The global economy and infrastructure present the greatest challenges to our divesting of GPS. Commercial and governmental systems rely heavily on the precision timing provided by GPS satellites. Although the need for such accuracy is worthy of debate, the ubiquity of free GPS time makes economic sense to those needing a common worldwide timing solution. Therefore, shutting down GPS too quickly would cause significant problems. Given adequate transition time, there are six additional GNSS constellations among other systems in orbit that can provide time. This supports a progressive move to GNSS PNT delivered by the European Union and their Galileo system until we can shift the global community to other effective methods and sources for timing (and position & navigation).
The monetary cost of transition to autonomous navigation will be far less than the current and projected expenditures for GPS. The price tag of GPS Block III & the Next Generation Operation Control Segment is $10 billion and growing. The annual maintenance expenses for the current GPS configuration are rapidly approaching $1 billion. For autonomous navigation, a high estimate of $8,000 (dismount) to $130,000 (aviation) means DoD could acquire nearly 950,000 units for the $10 billion in projected GPS upgrades. Furthermore, fielding autonomous navigation would negate the requirement to buy new GPS III (M-Code) capable receivers and recover billions through the elimination of annual maintenance costs, all while fielding a more secure position and navigation solution.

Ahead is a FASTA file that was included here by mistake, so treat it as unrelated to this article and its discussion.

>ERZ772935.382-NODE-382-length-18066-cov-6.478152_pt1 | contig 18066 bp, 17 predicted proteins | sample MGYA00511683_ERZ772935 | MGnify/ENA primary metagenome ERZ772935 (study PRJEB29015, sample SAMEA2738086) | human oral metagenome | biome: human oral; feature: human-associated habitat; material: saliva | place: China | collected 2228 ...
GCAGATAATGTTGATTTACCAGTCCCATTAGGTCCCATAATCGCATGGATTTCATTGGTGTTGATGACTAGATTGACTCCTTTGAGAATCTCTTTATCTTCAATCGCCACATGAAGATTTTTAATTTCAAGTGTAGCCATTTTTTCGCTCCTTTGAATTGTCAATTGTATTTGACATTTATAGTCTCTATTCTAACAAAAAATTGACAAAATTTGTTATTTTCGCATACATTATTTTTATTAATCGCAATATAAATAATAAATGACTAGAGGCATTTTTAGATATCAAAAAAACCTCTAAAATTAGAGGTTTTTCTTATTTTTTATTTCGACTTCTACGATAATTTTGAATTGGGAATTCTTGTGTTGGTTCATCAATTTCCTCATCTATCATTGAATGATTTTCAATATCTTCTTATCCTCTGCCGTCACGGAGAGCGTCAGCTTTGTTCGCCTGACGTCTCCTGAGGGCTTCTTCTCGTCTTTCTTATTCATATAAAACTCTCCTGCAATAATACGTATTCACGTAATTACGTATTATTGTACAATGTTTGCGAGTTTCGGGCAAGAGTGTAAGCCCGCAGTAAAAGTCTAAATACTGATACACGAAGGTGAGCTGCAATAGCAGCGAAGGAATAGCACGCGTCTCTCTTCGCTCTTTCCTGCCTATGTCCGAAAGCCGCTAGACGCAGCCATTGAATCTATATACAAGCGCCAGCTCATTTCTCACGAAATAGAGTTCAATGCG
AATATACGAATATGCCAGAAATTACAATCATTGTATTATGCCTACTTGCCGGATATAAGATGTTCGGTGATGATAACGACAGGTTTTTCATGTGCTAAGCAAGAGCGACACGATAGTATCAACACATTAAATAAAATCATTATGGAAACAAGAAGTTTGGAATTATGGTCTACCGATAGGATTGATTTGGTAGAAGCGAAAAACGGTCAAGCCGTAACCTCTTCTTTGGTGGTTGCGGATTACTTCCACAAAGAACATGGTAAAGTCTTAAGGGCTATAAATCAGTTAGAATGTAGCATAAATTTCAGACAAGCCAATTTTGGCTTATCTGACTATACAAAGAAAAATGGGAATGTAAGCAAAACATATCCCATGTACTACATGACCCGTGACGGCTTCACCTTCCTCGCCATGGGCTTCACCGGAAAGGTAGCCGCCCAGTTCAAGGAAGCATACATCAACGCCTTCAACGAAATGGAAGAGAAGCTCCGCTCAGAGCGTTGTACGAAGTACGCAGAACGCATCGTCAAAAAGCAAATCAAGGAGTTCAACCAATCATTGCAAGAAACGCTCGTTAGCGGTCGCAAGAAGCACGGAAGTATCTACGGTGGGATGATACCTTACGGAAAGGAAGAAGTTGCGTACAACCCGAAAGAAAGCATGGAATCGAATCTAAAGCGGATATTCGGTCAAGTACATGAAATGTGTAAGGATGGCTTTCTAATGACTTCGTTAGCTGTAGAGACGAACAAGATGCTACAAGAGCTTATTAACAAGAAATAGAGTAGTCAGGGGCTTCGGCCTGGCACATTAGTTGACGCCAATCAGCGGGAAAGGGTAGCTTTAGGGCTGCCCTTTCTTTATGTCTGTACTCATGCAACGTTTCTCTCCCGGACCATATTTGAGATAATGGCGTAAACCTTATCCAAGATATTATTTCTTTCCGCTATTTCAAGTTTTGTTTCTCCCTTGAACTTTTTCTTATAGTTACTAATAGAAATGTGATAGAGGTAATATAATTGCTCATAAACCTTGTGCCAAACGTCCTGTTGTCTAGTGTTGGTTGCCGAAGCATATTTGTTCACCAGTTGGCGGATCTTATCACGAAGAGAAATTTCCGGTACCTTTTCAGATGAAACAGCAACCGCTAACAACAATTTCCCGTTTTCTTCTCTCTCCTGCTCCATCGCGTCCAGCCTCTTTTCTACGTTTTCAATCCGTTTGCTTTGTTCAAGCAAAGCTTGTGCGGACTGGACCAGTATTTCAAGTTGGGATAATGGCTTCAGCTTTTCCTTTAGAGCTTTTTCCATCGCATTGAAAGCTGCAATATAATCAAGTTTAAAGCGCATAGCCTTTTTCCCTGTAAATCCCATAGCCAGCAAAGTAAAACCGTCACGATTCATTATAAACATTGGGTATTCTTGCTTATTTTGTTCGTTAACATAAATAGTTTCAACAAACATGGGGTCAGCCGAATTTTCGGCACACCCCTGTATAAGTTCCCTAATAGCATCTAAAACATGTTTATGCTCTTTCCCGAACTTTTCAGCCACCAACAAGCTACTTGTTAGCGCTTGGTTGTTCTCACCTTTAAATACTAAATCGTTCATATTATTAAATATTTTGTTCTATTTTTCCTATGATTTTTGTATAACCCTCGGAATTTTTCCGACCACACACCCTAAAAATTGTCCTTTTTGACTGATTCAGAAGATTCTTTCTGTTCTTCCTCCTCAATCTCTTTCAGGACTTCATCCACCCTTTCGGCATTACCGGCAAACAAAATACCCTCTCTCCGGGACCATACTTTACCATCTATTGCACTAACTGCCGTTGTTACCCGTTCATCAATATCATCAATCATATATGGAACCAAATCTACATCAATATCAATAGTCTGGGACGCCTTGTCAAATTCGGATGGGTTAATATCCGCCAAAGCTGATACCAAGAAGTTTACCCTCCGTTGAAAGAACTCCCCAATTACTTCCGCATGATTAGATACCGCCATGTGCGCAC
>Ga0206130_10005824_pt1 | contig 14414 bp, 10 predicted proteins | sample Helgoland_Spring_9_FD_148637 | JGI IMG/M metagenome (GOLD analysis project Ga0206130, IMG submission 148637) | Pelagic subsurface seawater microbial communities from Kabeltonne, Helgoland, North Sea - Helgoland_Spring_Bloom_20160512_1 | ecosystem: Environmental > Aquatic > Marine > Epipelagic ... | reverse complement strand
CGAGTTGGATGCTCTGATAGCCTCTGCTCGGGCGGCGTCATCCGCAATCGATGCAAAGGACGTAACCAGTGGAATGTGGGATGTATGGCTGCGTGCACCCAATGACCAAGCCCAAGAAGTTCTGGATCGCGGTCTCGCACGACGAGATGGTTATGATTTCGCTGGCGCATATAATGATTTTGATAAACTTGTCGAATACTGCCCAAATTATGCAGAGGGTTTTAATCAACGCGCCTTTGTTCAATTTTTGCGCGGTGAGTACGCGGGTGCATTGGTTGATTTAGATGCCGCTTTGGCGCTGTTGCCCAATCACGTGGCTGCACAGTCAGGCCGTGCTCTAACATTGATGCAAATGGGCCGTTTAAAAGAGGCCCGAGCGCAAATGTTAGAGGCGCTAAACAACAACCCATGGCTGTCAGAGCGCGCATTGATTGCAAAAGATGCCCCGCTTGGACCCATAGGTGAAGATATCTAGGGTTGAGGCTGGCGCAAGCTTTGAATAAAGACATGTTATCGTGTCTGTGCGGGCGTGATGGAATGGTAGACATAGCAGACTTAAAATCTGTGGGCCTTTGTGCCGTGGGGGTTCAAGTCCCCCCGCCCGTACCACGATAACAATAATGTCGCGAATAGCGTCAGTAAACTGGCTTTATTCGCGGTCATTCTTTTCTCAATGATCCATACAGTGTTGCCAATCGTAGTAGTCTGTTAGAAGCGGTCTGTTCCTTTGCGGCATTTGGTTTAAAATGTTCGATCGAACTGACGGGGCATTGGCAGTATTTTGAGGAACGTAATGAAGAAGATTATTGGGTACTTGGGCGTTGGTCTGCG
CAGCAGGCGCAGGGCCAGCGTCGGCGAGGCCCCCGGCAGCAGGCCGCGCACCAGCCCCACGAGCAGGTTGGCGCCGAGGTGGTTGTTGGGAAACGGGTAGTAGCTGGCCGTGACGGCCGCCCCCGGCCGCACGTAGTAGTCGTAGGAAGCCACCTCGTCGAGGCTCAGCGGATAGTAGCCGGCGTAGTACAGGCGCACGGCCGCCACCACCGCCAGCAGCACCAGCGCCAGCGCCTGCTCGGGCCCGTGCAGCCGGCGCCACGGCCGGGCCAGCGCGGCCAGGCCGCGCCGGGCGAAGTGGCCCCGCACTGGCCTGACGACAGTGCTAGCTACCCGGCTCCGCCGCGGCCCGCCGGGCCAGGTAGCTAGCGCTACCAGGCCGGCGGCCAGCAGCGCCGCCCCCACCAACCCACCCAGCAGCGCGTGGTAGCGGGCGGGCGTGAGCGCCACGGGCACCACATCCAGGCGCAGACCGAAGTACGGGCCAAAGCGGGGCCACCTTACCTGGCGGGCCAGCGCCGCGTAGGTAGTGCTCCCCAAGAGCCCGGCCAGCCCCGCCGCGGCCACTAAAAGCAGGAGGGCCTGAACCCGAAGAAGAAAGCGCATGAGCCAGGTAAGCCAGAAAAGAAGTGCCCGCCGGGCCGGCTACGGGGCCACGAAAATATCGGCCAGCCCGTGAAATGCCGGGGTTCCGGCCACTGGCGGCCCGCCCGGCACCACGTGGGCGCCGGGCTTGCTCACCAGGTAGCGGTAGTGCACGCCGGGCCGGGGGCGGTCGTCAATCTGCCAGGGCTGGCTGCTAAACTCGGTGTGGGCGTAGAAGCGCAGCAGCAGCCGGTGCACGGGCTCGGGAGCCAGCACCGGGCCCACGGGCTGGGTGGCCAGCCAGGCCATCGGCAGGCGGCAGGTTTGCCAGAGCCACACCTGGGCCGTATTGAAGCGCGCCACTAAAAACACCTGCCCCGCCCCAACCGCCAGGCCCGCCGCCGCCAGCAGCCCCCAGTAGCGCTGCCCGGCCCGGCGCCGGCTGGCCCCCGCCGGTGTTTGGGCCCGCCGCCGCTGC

Continued dependence on global navigation satellite system(s) will only guarantee further interference resulting in lost military and civilian ships, planes, vehicles, people, and money. We can continue applying status quo mitigating solutions to the GNSS or we can move toward systems that require no external sources or connections to maintain position awareness. The technology is maturing rapidly, yet the private sector has a limited will to move beyond GPS. Therefore YES, it is time for the ARMY and DoD to LEAD the world beyond satellite PNT dependency.
CW5 Matt Sivacek is an AH-64D Instructor Pilot currently serving as a Fellow with the Army Future Studies Group. Any personal opinions, conclusions, and recommendations expressed or implied above are those of the author and do not reflect the views of the AFSG or any entity of the U.S. government.
This article originally appeared on Real Clear Defense.